Health

Black Americans are underrepresented in residential care communities, AP/CNHI News analysis finds

Norma Upshaw, 82, was living alone south of Nashville, when her doctor said she needed to start in-home dialysis.

Her closest family lived 40 miles away, and they'd already scrambled once when the independent senior living facility she had called home — a community of largely Black residents — had closed with 30 days' notice. Here they were searching, yet again, for an assisted living facility or maybe an affordable apartment that was closer.

They couldn’t find either, so Upshaw’s daughter built a small apartment onto her home.

“Most of her doctors, her church, everything was within Nashville,” said Danielle Cotton, Upshaw’s granddaughter, “... this was the best option for us.”

Nearly half of Americans over 65 will pay for some version of long-term health care, the landscape of which is quickly transitioning away from nursing homes and toward community living situations.

Black Americans are less likely to use residential care communities, such as assisted-living facilities, and more likely to live in nursing homes, CNHI News and The Associated Press found as part of an examination into America’s long-term care options. The opposite is true for white Americans.

The disparity is well-known to those who work in and research assisted-living settings, and experts say the reasons why are complicated. Where to place a parent or loved one is driven in part by personal and cultural preferences, but also insurance coverage and physical location of residential care communities. All of these factors vary state by state, family by family.

The result is older Black Americans may be left out of living situations that can create community, prevent isolation and provide help with daily tasks while allowing for a level of personal independence.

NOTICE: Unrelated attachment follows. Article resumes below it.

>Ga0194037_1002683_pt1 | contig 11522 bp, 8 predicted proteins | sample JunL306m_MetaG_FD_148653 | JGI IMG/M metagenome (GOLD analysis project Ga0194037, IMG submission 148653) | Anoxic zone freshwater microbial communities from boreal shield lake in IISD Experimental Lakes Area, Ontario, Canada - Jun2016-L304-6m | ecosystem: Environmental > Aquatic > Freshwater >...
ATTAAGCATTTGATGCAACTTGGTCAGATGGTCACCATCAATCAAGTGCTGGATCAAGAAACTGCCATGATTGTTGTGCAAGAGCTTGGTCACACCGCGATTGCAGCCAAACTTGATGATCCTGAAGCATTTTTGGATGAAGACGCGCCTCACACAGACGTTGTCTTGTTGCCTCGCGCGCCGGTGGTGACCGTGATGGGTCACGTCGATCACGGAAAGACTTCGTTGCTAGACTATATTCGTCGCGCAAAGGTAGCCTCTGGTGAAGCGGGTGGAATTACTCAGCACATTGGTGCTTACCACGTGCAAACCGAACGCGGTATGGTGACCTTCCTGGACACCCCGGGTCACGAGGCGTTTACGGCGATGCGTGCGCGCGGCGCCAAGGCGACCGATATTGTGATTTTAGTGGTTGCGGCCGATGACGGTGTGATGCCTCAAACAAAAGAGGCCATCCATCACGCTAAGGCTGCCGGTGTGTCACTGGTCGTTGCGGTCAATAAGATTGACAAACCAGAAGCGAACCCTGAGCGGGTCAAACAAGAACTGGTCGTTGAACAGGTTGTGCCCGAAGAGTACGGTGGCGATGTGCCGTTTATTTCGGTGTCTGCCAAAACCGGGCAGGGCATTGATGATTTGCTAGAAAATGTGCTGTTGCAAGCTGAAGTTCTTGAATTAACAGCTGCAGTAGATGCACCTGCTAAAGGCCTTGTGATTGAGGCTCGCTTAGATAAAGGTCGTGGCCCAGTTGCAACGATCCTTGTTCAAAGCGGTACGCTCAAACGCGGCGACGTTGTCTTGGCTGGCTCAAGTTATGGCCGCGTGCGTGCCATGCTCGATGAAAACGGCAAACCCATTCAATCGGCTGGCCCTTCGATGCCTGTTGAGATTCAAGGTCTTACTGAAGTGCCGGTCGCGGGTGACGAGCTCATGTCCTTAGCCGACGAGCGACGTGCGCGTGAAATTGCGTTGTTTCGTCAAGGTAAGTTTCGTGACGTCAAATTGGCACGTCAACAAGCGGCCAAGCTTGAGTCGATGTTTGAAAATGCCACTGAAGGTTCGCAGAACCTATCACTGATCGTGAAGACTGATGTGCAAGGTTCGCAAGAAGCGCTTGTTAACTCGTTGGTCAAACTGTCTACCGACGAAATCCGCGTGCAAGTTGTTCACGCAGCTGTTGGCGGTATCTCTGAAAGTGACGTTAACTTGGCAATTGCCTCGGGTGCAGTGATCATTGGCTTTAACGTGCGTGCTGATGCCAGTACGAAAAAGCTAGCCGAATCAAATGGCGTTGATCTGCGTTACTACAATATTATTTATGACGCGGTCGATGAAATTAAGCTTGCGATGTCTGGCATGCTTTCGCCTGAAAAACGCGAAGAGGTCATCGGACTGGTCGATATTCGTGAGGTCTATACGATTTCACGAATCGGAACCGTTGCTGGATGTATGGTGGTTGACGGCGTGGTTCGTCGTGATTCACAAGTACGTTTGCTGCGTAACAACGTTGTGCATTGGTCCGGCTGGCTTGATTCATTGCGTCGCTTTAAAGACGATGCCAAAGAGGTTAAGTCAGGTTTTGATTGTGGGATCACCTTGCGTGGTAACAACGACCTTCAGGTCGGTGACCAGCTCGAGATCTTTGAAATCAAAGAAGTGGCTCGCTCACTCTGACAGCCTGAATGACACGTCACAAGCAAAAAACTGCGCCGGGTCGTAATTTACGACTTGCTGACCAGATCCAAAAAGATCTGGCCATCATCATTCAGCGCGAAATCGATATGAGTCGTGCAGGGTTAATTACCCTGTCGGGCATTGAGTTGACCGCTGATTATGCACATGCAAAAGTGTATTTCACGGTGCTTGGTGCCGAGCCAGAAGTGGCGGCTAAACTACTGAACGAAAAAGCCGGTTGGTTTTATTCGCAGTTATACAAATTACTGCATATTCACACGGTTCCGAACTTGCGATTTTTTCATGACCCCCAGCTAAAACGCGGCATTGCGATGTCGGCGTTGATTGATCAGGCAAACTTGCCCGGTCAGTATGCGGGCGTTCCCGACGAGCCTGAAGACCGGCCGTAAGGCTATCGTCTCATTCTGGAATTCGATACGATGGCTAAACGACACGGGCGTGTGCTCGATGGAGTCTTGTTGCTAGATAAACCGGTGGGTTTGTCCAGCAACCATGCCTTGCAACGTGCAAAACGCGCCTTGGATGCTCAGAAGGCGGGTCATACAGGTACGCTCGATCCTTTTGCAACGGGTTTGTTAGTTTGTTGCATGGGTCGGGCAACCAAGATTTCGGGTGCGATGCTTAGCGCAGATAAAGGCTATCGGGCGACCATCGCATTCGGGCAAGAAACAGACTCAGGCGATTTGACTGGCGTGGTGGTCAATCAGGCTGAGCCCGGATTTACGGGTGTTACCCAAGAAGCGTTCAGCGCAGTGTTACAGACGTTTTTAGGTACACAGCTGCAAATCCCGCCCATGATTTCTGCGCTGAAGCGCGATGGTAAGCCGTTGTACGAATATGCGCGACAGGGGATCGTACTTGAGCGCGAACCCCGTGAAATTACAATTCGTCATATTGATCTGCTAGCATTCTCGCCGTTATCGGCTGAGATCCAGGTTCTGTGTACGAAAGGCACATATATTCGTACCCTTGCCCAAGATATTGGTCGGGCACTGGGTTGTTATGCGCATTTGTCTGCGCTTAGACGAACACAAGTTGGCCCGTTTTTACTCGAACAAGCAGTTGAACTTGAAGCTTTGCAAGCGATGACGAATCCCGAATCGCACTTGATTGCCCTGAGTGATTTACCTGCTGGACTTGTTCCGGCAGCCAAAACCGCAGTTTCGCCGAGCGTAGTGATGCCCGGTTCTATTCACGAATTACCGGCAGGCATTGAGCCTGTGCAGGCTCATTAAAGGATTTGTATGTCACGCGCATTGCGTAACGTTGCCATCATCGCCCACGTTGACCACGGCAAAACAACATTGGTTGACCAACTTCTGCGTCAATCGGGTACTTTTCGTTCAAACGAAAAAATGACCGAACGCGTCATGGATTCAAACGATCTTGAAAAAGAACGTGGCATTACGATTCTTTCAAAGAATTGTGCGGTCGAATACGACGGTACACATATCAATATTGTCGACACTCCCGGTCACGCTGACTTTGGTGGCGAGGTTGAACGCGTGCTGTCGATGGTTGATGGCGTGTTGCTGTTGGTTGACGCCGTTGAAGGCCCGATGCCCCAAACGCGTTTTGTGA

“The bottom line is white, richer people have a solution now — which is these incredible assisted-living communities — and minorities and low-income people don’t,” said Jonathan Gruber, an economist at Massachusetts Institute of Technology. “That is the fundamental challenge facing our country as our demographics are shifting.”

Complex causes

The AP and CNHI News analyzed data from the most recent National Post-acute and Long-term Care Study, published in 2020, and found Black people are underrepresented in residential care communities nationally by nearly 50%.

Black Americans account for about 9% of people over 65 in the U.S. But they are underrepresented in residential care communities at 4.9% of the population, and overrepresented in nursing homes — about 16% of residents.

The situation is flipped for white Americans, who make up 75% of Americans over 65 but are 88% of the people in residential care communities. The AP-CNHI News analysis also found that other ethnic and racial groups are underrepresented in assisted living facilities, but only Black Americans were also overrepresented in nursing homes.

Lacking a universal definition for assisted living, the federal study created the “residential community care” category to represent settings that serve people who cannot live independently, but also do not require the more comprehensive care provided in nursing homes.

In short, they’re places where people can live and receive help with activities of daily living like bathing, dressing and managing medications, but do not provide round-the-clock nursing care.